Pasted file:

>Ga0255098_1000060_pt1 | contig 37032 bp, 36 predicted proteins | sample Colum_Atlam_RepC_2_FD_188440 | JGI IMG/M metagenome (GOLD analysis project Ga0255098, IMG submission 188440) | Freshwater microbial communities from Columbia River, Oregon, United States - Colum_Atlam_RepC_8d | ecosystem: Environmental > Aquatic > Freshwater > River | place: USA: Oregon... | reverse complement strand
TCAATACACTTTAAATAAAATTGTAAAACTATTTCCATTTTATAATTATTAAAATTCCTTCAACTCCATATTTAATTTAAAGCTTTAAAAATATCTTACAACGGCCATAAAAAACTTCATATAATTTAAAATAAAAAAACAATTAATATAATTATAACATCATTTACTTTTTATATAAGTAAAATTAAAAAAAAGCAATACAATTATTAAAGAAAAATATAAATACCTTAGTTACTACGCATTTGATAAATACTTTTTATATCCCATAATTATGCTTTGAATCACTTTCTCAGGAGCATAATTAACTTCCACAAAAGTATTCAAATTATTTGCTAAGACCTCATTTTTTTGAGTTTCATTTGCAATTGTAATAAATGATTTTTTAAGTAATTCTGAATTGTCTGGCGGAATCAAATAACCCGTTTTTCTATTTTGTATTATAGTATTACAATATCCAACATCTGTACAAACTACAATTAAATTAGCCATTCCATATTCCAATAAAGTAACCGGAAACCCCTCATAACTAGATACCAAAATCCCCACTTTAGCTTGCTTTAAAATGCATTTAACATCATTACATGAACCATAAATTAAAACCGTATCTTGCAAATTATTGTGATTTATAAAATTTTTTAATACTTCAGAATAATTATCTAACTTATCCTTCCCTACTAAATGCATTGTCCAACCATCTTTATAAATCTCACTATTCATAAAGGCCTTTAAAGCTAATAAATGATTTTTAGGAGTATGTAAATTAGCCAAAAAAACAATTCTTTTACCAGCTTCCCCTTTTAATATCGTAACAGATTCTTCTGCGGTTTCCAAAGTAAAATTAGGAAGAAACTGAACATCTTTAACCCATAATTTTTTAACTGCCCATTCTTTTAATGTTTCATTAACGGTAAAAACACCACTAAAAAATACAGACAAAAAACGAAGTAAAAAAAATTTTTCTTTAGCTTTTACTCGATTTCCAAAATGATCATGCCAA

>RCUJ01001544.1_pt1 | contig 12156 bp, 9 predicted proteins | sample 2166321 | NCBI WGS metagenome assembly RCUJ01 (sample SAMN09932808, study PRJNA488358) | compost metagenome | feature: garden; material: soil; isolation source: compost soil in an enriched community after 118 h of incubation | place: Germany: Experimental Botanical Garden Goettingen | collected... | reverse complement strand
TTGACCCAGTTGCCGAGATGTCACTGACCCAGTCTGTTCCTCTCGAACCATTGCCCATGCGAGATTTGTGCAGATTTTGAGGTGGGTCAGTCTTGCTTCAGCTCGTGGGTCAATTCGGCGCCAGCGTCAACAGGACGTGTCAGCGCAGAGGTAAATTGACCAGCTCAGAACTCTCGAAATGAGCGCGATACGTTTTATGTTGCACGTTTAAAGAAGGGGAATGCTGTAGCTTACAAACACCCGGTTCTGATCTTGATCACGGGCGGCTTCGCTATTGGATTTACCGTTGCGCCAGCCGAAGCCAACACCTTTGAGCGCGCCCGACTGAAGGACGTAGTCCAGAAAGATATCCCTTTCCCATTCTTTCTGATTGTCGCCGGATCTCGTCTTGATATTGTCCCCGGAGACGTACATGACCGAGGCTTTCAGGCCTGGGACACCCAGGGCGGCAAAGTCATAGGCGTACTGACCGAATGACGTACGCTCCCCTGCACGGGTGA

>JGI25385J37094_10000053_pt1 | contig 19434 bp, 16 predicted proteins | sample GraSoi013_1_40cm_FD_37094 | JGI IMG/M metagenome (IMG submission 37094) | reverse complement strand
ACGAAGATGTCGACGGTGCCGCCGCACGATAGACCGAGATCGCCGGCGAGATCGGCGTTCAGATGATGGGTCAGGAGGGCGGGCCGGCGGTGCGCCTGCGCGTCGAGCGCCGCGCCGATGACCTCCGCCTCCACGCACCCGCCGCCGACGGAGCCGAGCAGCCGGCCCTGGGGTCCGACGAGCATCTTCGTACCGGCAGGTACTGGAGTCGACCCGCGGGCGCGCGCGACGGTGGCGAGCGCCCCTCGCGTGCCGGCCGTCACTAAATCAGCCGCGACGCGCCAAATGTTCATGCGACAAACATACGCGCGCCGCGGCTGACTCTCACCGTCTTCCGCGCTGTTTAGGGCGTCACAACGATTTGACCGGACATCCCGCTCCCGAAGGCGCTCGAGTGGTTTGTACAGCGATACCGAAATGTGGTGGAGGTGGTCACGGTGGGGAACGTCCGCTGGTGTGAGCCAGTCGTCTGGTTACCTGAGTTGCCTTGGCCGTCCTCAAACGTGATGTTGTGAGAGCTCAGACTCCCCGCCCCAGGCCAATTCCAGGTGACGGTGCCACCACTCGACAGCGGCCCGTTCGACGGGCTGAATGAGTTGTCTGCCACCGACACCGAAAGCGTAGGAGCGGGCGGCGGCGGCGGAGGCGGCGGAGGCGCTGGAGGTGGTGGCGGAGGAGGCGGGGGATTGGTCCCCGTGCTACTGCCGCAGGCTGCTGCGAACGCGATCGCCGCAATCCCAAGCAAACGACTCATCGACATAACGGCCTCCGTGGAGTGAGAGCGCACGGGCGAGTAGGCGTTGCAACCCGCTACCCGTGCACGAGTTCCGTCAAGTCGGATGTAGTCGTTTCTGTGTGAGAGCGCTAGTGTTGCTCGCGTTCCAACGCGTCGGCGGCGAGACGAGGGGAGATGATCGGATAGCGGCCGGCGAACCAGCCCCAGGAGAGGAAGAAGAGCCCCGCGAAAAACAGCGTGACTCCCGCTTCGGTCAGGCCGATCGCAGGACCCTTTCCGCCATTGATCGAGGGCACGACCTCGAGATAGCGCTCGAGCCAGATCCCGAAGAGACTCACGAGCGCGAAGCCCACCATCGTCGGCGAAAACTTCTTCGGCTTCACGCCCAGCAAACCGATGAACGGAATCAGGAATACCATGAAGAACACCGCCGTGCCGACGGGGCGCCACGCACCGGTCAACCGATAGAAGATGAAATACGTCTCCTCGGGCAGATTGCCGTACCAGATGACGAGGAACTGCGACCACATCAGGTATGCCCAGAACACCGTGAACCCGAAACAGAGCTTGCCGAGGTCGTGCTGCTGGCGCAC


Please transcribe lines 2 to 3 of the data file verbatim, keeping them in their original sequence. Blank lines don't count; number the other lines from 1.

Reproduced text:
TCAATACACTTTAAATAAAATTGTAAAACTATTTCCATTTTATAATTATTAAAATTCCTTCAACTCCATATTTAATTTAAAGCTTTAAAAATATCTTACAACGGCCATAAAAAACTTCATATAATTTAAAATAAAAAAACAATTAATATAATTATAACATCATTTACTTTTTATATAAGTAAAATTAAAAAAAAGCAATACAATTATTAAAGAAAAATATAAATACCTTAGTTACTACGCATTTGATAAATACTTTTTATATCCCATAATTATGCTTTGAATCACTTTCTCAGGAGCATAATTAACTTCCACAAAAGTATTCAAATTATTTGCTAAGACCTCATTTTTTTGAGTTTCATTTGCAATTGTAATAAATGATTTTTTAAGTAATTCTGAATTGTCTGGCGGAATCAAATAACCCGTTTTTCTATTTTGTATTATAGTATTACAATATCCAACATCTGTACAAACTACAATTAAATTAGCCATTCCATATTCCAATAAAGTAACCGGAAACCCCTCATAACTAGATACCAAAATCCCCACTTTAGCTTGCTTTAAAATGCATTTAACATCATTACATGAACCATAAATTAAAACCGTATCTTGCAAATTATTGTGATTTATAAAATTTTTTAATACTTCAGAATAATTATCTAACTTATCCTTCCCTACTAAATGCATTGTCCAACCATCTTTATAAATCTCACTATTCATAAAGGCCTTTAAAGCTAATAAATGATTTTTAGGAGTATGTAAATTAGCCAAAAAAACAATTCTTTTACCAGCTTCCCCTTTTAATATCGTAACAGATTCTTCTGCGGTTTCCAAAGTAAAATTAGGAAGAAACTGAACATCTTTAACCCATAATTTTTTAACTGCCCATTCTTTTAATGTTTCATTAACGGTAAAAACACCACTAAAAAATACAGACAAAAAACGAAGTAAAAAAAATTTTTCTTTAGCTTTTACTCGATTTCCAAAATGATCATGCCAA

>RCUJ01001544.1_pt1 | contig 12156 bp, 9 predicted proteins | sample 2166321 | NCBI WGS metagenome assembly RCUJ01 (sample SAMN09932808, study PRJNA488358) | compost metagenome | feature: garden; material: soil; isolation source: compost soil in an enriched community after 118 h of incubation | place: Germany: Experimental Botanical Garden Goettingen | collected... | reverse complement strand